• There will also be meetings with local students and discussion (topics may be proposed by both sides in advance).


You will learn and develop skills through interaction with Serbian, Montenegrin and Croatian students and faculty and high ranking officials. After having spent a month there you'll be enriched by an experience which will make you cosmopolitan in more ways than one. Your horizons will be broadened and you will be able to better understand developments in Europe and have your own opinion about major issues. Most importantly, you will better understand your own country and its policy and culture and more fully appreciate its diversity and core values so you can carry on the torch successfully in the 21st century.

Recent History of the Balkans

Former Yugoslavia was one of the pillars of European security structure throughout the Cold War and played an important role in international politics based on its strategic position, its fiercely independent policy, and its exceeding by far its own power and size. In the early 1990s, this federation began unraveling and today there are seven sovereign states in its place. The process of disintegration was violent and heinous crimes were committed very often by nationalist paramilitary groups against civilian population in what was named ethnic cleansing – attempts to create ethnically pure national states.

There have been no military conflicts or violence since the 1995 Dayton agreements, which ended carnage in Bosnia and Herzegovina, and the 1999 NATO bombing campaign against Serbia, but the international community remains heavily involved in the area in order to stabilize it. Some NATO forces still provide security in Kosovo, and the U.N. and European Union are involved in administering it. The EU and the United States are also still involved in governance of Bosnia and Herzegovina. Croatia is a member of NATO and the EU (since 2014), while Serbia and Montenegro are negotiating accession to the EU.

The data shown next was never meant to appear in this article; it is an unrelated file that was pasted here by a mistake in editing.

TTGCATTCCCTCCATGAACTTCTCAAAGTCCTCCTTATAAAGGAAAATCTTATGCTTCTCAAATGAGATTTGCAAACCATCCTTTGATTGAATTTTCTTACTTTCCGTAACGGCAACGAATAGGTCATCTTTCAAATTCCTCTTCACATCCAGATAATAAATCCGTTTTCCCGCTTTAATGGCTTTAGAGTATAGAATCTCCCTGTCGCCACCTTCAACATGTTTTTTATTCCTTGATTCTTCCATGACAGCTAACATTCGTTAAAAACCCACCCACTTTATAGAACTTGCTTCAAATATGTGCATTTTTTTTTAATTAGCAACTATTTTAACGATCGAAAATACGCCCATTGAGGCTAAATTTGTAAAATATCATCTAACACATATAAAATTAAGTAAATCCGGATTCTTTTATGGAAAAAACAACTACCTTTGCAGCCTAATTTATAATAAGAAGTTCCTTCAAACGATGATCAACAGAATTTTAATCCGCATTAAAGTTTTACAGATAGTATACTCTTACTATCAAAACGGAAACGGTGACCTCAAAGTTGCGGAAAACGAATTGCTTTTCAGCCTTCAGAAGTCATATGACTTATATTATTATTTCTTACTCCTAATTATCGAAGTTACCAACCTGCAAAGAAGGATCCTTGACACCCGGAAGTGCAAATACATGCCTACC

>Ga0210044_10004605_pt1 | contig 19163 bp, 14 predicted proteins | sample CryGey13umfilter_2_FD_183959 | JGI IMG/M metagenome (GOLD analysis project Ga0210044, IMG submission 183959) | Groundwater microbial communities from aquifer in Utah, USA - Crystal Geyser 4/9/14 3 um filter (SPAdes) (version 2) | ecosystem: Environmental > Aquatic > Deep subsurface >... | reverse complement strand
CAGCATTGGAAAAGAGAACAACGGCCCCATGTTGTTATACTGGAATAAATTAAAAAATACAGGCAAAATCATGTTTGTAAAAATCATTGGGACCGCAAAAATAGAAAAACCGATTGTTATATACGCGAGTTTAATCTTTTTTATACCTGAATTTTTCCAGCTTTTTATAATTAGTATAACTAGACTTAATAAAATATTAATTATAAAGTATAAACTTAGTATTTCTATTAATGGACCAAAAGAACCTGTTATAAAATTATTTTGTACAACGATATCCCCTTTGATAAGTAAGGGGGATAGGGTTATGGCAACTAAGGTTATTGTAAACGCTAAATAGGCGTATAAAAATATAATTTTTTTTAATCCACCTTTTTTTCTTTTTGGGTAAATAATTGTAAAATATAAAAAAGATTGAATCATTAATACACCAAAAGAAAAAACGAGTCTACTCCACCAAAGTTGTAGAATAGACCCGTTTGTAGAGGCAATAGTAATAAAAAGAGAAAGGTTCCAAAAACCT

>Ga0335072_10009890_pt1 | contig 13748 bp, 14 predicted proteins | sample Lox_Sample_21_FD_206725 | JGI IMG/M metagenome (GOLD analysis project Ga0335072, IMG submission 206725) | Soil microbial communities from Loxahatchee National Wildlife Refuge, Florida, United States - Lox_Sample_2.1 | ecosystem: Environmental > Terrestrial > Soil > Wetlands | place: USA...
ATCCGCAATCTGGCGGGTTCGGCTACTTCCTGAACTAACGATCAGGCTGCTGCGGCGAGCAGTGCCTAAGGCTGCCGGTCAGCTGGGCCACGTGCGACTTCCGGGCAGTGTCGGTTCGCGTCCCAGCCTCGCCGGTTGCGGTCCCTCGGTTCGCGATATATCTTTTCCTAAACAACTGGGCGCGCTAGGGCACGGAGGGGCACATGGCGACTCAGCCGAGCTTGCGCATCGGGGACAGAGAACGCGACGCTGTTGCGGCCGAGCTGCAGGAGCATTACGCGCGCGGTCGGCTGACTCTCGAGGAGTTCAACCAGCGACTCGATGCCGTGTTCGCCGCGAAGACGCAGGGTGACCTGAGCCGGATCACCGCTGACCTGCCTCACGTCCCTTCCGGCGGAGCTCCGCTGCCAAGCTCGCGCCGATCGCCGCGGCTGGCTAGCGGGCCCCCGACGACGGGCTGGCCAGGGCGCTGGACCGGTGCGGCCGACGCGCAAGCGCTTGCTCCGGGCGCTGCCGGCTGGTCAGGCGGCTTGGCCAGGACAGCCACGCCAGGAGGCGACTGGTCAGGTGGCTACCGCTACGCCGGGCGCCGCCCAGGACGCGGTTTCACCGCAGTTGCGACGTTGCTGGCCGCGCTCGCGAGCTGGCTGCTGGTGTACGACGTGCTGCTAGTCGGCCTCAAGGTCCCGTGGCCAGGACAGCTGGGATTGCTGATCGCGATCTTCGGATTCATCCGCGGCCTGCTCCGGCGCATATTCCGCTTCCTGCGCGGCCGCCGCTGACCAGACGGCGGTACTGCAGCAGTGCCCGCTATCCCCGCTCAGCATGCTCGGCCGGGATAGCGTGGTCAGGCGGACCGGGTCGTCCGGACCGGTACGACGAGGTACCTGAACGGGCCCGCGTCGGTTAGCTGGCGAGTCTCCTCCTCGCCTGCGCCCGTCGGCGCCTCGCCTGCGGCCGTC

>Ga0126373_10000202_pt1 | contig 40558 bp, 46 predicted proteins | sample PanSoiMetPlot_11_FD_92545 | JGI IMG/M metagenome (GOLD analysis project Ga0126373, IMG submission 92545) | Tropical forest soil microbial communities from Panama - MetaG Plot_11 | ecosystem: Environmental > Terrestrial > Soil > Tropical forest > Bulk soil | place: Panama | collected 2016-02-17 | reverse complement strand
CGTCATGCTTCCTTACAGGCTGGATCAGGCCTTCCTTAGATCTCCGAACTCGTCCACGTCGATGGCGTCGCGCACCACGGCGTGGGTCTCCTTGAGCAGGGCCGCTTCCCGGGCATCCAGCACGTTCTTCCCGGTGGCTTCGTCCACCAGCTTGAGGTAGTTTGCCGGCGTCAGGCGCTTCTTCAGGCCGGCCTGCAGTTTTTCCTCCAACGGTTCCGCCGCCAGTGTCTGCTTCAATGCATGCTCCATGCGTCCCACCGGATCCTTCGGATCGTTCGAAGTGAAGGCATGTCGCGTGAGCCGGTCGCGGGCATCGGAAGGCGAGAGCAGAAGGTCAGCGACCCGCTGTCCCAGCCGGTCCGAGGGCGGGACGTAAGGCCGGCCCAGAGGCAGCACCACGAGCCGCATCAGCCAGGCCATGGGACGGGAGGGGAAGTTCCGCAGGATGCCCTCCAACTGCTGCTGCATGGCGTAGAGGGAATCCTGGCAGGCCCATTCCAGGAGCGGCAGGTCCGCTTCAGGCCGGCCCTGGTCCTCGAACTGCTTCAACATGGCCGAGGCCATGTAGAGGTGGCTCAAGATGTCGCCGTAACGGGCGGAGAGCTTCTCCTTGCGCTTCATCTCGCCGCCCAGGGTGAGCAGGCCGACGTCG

The Balkans achieved progress in the past decade and attracts visitors by the natural beauty and rich cultural history. Most importantly, visitors are spellbound by the atmosphere and hospitality. Their enjoyment of still inexpensive cultural events and delicious food is surpassed only by the joy of discovery of a new world and making new friends.

Serbia and Belgrade

belgrade

Serbia has been recovering since 2000, when their autocratic leader Milosevic was removed from power. The assistance of the international community, in particular the EU and the U.S., has been massive, but the economy is lagging behind and the ongoing transformation is very slow. The position of consecutive governments, supported by the public, is to keep moving toward membership in the EU and building democratic institutions.

Belgrade, a jewel of European tourism, is a city with almost two million people. Its center - the old city - is small enough to get acquainted within a few days and start feeling at home. People are very friendly and most, especially the young, speak English.

The city connects northern and southern Europe, East and West, and Europe and Asia. Belgrade is the crossroads where civilizations met and armies and empires clashed, and where religions engaged in the struggle for souls. In Belgrade, cultures and ideas fused to create a rich and unique environment combining European finesse and Asian refinement.

Numerous museums provide vivid displays of Serbia’s rich cultural heritage. Belgrade boasts some of the greatest nightlife to be found anywhere in Europe. The city has world-class opera, ballet and music. It is also famous for its restaurants and clubs, many with live music and all with cuisine combining the best of the European and Asian cultures. Outdoor cafes abound throughout the city’s center.